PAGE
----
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School of Education, Health and Human Behavior
School of Education

Dr. Dayna Henry

Assistant Professor

( e-mail)

Education: 
Ph.D., 2010, Indiana University Bloomington
M.Sc. 2004, University of Guelph, Canada
B.A., 2002,  University of Guelph, Canada

Specialization:
Sexuality education; Sex therapy; Counseling; Critical qualitative methods; Relationship health

Phone:
618-650-3857

Office:
Vadalabene Center, Lukas Annex Room 2607
VC 1020


About Dr. Henry

Dayna Henry is an Assistant Professor in the Community Health Education program. She is also affiliated with the Women’s Studies Program. She obtained her Ph.D. in health behavior with a minor in human sexuality from the Kinsey Institute at Indiana University Bloomington. She obtained her master’s degree in Couple and Family Therapy from an AAMFT accredited program at the University of Guelph in Canada after completing a bachelor’s degree in psychology from the same institution. Dr. Henry has worked as a sex therapist and educator since 2003. Dr. Henry teaches courses in health counseling, drug use and prevention, grant writing, consumer health literacy, sexuality education and sexual health.

Research Profile:

Dr. Henry’s current research focuses on college student health and sexual health. Specifically, examining the effects of sexuality education and sexual assault prevention, rape myth acceptance, and personal health education requirements for college students. Dr. Henry has expertise in qualitative data analysis and values catalytic validity in her research studies. Catalytic validity involves evaluating the helpfulness of research studies on the participants or utilizing results to make meaningful changes in the lives of participants. In this way, her research has an applied and social justice perspective.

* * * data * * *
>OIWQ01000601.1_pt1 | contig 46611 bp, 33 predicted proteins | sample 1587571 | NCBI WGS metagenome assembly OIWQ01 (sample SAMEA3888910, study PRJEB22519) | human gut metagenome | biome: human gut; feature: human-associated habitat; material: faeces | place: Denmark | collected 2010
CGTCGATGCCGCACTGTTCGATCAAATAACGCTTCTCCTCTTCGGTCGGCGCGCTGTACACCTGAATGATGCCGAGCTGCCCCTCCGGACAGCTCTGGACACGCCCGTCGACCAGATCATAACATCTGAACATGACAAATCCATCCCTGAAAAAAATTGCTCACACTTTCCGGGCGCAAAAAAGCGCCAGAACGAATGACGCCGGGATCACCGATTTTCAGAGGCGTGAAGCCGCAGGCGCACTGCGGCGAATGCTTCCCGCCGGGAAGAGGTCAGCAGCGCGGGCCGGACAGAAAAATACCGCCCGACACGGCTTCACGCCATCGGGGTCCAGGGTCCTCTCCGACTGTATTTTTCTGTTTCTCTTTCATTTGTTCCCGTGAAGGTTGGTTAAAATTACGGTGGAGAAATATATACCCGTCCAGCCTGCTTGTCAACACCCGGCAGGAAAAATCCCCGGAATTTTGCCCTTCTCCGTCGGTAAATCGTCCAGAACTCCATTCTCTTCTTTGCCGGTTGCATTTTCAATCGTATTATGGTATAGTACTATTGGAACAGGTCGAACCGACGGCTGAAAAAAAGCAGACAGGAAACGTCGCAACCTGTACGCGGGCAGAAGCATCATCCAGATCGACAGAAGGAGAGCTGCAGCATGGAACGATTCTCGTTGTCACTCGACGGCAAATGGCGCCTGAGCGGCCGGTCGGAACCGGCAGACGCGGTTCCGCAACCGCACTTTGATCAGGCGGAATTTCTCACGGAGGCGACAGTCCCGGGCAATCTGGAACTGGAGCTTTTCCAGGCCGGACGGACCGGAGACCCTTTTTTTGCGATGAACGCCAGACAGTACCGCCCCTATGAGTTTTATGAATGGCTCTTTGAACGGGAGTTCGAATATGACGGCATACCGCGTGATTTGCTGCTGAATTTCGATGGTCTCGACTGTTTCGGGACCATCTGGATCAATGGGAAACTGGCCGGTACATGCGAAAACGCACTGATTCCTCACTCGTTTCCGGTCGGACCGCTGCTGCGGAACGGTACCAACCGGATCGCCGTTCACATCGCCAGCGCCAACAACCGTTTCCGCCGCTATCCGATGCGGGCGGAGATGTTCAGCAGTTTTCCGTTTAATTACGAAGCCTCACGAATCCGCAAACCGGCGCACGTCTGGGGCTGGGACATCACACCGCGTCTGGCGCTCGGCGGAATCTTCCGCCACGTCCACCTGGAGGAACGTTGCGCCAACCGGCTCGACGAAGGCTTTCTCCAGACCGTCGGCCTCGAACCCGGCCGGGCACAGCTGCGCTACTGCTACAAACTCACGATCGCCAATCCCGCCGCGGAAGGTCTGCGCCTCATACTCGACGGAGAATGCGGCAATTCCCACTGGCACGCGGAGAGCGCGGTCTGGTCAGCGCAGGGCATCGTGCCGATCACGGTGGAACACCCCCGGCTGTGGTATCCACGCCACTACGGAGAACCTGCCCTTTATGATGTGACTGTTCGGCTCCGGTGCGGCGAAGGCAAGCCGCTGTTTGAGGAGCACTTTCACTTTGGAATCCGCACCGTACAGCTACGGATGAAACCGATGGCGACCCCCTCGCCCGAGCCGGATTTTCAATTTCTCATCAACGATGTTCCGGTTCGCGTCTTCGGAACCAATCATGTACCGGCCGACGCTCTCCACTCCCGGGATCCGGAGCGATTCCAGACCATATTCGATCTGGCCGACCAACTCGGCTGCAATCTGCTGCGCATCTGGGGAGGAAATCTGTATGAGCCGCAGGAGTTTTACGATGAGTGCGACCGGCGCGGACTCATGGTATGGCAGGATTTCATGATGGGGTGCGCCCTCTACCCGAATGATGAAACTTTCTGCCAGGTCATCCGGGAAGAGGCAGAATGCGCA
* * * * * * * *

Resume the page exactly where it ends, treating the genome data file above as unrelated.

Representative Publications:

Henry, D.S. & Hartzell, R. (forthcoming, 2015). Sex Therapy. In C. Noland & J. Manning (Eds.), Contemporary Studies of Sexuality & Communication.

Jozkowski, K. N., Henry, D. S., and Sturm, A. A. (2015). College students' perceptions of the importance of sexual assault prevention education: Suggestions for targeting recruitment for peer-based education. Health Education Journal, 74 (1), 46-59. DOI: 10.1177/0017896913516298

Sherwood-Laughlin, C. M., Angermeier, L. K., Herbert, P. & Henry, D. S. (2014). Topics and content in human sexuality: What are school-based sexuality health educators teaching in the classroom? Indiana AHPERD Journal, 43 (2), 33-39.

Herbert, P. C., Henry, D. S., Sherwood-Laughlin, C. M., & Angermeier, L. K. (2014). Teacher and health service staff values regarding sexuality education in an urban school district in Indiana. Electronic Journal of Human Sexuality, 17, http://www.ejhs.org/volume17/values.html.

Henry, D. S. (2013). Couple reports of the perceived influences of a college human sexuality course: An exploratory study. Sex Education, 13 (5), 509-521. DOI: 10.1080/14681811.2013.767195

Henry, D. (2010). When a couple decides to go to counseling. In C. Noland, J. Manning, & J. MacLennan (Eds.), Case studies in communication about sex (pp. 146-157). Newcastle, UK: Cambridge Scholars Publishing.

Fisher, C. F., Herbenick, D. H., Reece, M., Dodge, B., Satinsky, S., Henry, D. S. (2010). Exploring sexuality education opportunities at in-home sex toy parties in the United States. Sex Education, 10 (2), 131 – 144.

Fischtein, D. S., Herold, E. S.  & Desmarais, S. (2007) How Much Does Gender Explain in Sexual Attitudes and Behaviors? A Survey of Canadian Adults. Archives of Sexual Behavior, 36 (3),451-461.

Fischtein, D.S., Herold, E.S., & Desmarais, S. (2005). Canadian attitudes toward female topless behaviour: A national survey. Canadian Journal of Human Sexuality, 14 (3-4),63 – 75.

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